Racists cheer as Trump pushes dangerous 'white genocide' myth


Trump has now called for an official U.S. investigation into a bogus conspiracy theory about 'white genocide' in South Africa — and racists are thrilled.

Racists are excited that Trump used the power of the American presidency to promote and popularize a bogus "white genocide" conspiracy theory.

In a late night tweet responding to a "Tucker Carlson Tonight" segment on Fox News, Trump wrote, "I have asked Secretary of State @SecPompeo to closely study the South Africa land and farm seizures and expropriations and the large scale killing of farmers."

Former Ku Klux Klan grand wizard David Duke, who has been an outspoken Trump supporter, wrote "Thank you" to Trump for his tweet, and urged him to take in white South Africans as refugees.

It is alarming that the president of the United States would take policy cues from an ill-informed and bigoted TV show — but even worse, Trump's basic claim is totally wrong, and based on a racist conspiracy theory.

South Africa is still dealing with the fallout from apartheid, the state-enforced segregationist policy that for so long made black South Africans second-class citizens.

In the late 1990s and early 2000s, some white South African farmers were targeted for retribution. Overall violence committed on farms spiked during this period, but has since decreased.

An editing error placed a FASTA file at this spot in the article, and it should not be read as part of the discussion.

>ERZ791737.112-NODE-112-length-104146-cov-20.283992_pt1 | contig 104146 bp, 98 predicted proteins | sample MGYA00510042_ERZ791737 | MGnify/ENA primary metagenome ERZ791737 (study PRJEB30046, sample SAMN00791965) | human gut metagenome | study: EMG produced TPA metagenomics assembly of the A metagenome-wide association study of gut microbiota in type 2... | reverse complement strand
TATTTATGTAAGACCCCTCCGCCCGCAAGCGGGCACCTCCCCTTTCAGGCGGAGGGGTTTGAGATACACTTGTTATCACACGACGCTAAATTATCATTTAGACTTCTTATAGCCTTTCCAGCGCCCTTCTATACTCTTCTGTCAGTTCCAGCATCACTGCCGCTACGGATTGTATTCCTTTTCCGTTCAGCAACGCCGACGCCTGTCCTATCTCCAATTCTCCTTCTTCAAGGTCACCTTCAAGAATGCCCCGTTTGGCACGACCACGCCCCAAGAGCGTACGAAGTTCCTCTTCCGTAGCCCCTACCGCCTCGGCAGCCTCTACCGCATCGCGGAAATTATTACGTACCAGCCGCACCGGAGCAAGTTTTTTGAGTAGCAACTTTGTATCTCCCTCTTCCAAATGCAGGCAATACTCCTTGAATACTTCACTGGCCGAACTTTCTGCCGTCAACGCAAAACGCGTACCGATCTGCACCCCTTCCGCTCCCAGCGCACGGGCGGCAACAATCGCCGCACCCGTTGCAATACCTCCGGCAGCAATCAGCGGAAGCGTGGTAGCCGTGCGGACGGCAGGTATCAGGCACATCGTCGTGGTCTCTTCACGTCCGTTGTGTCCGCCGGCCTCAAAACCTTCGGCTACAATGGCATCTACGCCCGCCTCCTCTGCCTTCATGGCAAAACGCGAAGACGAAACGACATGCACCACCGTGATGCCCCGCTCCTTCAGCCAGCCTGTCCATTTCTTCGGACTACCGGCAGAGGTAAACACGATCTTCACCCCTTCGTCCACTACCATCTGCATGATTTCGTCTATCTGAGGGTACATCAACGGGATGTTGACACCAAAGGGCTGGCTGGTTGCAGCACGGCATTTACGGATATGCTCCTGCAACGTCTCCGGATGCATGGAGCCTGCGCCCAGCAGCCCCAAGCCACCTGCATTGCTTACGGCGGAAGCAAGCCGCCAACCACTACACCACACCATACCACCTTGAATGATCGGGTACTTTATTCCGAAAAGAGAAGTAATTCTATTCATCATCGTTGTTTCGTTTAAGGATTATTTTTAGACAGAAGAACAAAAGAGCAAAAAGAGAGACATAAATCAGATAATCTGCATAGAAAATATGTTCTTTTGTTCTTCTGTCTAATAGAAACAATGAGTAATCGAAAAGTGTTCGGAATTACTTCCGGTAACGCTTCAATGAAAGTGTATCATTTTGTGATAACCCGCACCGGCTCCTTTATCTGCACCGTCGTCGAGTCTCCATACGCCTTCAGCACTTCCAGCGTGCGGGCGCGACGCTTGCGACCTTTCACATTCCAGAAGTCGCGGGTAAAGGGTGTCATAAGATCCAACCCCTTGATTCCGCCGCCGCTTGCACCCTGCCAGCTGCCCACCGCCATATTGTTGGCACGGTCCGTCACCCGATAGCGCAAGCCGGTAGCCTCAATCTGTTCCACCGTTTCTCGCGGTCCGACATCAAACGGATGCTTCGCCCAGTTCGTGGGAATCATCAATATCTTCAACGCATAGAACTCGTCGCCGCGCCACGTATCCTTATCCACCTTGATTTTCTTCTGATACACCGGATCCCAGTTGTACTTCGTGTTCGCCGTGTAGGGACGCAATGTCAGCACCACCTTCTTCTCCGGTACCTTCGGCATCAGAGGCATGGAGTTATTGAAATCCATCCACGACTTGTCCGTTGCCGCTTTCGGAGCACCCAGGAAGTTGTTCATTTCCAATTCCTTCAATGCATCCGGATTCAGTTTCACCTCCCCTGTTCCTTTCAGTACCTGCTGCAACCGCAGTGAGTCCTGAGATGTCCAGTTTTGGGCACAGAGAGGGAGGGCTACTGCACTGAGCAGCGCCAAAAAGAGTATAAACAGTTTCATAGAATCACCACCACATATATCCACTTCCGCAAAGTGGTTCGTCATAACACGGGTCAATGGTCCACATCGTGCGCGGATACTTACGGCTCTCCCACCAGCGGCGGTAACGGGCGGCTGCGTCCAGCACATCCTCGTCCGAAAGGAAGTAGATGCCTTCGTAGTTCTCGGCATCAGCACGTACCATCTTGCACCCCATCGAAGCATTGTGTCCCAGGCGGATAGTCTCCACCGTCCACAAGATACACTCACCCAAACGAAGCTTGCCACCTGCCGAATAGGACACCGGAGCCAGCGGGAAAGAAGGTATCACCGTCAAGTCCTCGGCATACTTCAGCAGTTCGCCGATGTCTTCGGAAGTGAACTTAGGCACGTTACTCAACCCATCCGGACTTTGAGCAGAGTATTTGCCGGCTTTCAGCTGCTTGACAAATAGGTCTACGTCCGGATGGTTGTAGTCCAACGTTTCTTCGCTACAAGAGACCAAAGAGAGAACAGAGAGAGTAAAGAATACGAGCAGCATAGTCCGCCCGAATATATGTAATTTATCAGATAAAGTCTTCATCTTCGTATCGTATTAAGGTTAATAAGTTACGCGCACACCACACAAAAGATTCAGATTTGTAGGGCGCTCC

This data, however, simply does not support the outlandish claims by some conservative activists and commentators that "white genocide" is now being committed against South African farmers.

"There’s no doubt that South Africans — black and white — living on remote farms and far away from law enforcement, are vulnerable to the country’s already high crime rate." Quartz Africa reports. "It’s a leap, however, to claim racial targeting, much less genocide."

Duke was joined by a parade of other prominent racists who were thrilled at Trump's tweet validating the racist conspiracy theory.

Identity Evropa, a racist campus-based organization, enthusiastically replied to Trump's message on Twitter: "South Africa serves as a warning to people of European heritage all around the world."

Laura Loomer, a far right Internet personality with a history of documented bigotry, was thrilled. "What's happening in South Africa is horrific. I'm glad @realDonaldTrump addressed it," she wrote, also alleging that "we have a lot of anti-white racism here in America and jihadis running for office."

Lauren Southern, a racist activist and provocateur who created a documentary to promote the "white genocide" myth, also hailed Trump's tweet: "This is huge."

But the official South African government Twitter account also responded to Trump, making clear that it would not stand for his lies.

"South Africa totally rejects this narrow perception which only seeks to divide our nation and reminds us of our colonial past."

Lindiwe Sisulu, South Africa's minister of international relations and cooperation, also said her department would meet with the U.S. embassy based in Pretoria to discuss Trump's conspiracy-mongering.

Many of these same delusional, racist fears about "white genocide" have fueled the anti-immigration paranoia that Trump has promoted for years.

Trump has once again used the American presidency to advance the white supremacist movement.

The excitement his words caused among the absolute gutter-dwellers of American hate show that as long as Trump holds the presidency, racists have a strong ally — one of their own — occupying the highest seat of power in the United States.

Published with permission of The American Independent Foundation.